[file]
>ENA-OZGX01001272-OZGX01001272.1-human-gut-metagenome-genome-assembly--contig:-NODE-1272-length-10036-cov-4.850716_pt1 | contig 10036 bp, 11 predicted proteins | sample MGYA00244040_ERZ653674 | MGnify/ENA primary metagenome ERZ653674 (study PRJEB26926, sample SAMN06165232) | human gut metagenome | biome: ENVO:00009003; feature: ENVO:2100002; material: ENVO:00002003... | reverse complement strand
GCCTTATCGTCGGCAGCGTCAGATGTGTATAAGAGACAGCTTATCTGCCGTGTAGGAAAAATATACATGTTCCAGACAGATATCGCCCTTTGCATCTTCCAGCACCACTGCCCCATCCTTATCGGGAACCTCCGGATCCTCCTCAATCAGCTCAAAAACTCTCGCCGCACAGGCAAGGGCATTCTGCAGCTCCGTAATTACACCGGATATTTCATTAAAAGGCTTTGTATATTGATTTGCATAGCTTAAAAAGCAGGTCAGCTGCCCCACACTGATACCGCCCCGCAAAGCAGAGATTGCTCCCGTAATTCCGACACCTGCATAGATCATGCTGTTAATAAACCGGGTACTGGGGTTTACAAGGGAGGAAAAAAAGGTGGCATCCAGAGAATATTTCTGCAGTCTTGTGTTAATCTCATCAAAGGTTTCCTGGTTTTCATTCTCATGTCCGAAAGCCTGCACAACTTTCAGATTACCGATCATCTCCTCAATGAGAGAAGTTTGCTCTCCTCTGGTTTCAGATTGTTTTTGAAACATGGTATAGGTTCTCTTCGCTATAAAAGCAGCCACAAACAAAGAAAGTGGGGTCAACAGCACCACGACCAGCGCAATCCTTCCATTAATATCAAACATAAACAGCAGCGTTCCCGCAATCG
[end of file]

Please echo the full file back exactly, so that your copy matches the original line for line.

>ENA-OZGX01001272-OZGX01001272.1-human-gut-metagenome-genome-assembly--contig:-NODE-1272-length-10036-cov-4.850716_pt1 | contig 10036 bp, 11 predicted proteins | sample MGYA00244040_ERZ653674 | MGnify/ENA primary metagenome ERZ653674 (study PRJEB26926, sample SAMN06165232) | human gut metagenome | biome: ENVO:00009003; feature: ENVO:2100002; material: ENVO:00002003... | reverse complement strand
GCCTTATCGTCGGCAGCGTCAGATGTGTATAAGAGACAGCTTATCTGCCGTGTAGGAAAAATATACATGTTCCAGACAGATATCGCCCTTTGCATCTTCCAGCACCACTGCCCCATCCTTATCGGGAACCTCCGGATCCTCCTCAATCAGCTCAAAAACTCTCGCCGCACAGGCAAGGGCATTCTGCAGCTCCGTAATTACACCGGATATTTCATTAAAAGGCTTTGTATATTGATTTGCATAGCTTAAAAAGCAGGTCAGCTGCCCCACACTGATACCGCCCCGCAAAGCAGAGATTGCTCCCGTAATTCCGACACCTGCATAGATCATGCTGTTAATAAACCGGGTACTGGGGTTTACAAGGGAGGAAAAAAAGGTGGCATCCAGAGAATATTTCTGCAGTCTTGTGTTAATCTCATCAAAGGTTTCCTGGTTTTCATTCTCATGTCCGAAAGCCTGCACAACTTTCAGATTACCGATCATCTCCTCAATGAGAGAAGTTTGCTCTCCTCTGGTTTCAGATTGTTTTTGAAACATGGTATAGGTTCTCTTCGCTATAAAAGCAGCCACAAACAAAGAAAGTGGGGTCAACAGCACCACGACCAGCGCAATCCTTCCATTAATATCAAACATAAACAGCAGCGTTCCCGCAATCG